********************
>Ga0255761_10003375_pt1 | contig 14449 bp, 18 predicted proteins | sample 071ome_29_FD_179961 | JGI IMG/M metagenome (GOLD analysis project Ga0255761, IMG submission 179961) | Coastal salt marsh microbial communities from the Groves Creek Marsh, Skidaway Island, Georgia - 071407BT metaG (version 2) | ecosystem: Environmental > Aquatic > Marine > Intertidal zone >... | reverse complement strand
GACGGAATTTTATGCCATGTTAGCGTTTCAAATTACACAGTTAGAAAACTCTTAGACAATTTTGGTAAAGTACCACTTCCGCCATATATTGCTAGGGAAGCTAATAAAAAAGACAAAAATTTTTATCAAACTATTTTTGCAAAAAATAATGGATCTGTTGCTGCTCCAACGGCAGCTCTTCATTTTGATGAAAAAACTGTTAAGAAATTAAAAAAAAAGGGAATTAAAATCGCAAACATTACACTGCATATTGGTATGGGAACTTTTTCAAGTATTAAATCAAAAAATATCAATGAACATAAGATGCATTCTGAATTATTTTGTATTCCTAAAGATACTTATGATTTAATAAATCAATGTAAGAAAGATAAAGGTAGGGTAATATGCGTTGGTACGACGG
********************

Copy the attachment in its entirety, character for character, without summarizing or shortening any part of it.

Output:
>Ga0255761_10003375_pt1 | contig 14449 bp, 18 predicted proteins | sample 071ome_29_FD_179961 | JGI IMG/M metagenome (GOLD analysis project Ga0255761, IMG submission 179961) | Coastal salt marsh microbial communities from the Groves Creek Marsh, Skidaway Island, Georgia - 071407BT metaG (version 2) | ecosystem: Environmental > Aquatic > Marine > Intertidal zone >... | reverse complement strand
GACGGAATTTTATGCCATGTTAGCGTTTCAAATTACACAGTTAGAAAACTCTTAGACAATTTTGGTAAAGTACCACTTCCGCCATATATTGCTAGGGAAGCTAATAAAAAAGACAAAAATTTTTATCAAACTATTTTTGCAAAAAATAATGGATCTGTTGCTGCTCCAACGGCAGCTCTTCATTTTGATGAAAAAACTGTTAAGAAATTAAAAAAAAAGGGAATTAAAATCGCAAACATTACACTGCATATTGGTATGGGAACTTTTTCAAGTATTAAATCAAAAAATATCAATGAACATAAGATGCATTCTGAATTATTTTGTATTCCTAAAGATACTTATGATTTAATAAATCAATGTAAGAAAGATAAAGGTAGGGTAATATGCGTTGGTACGACGG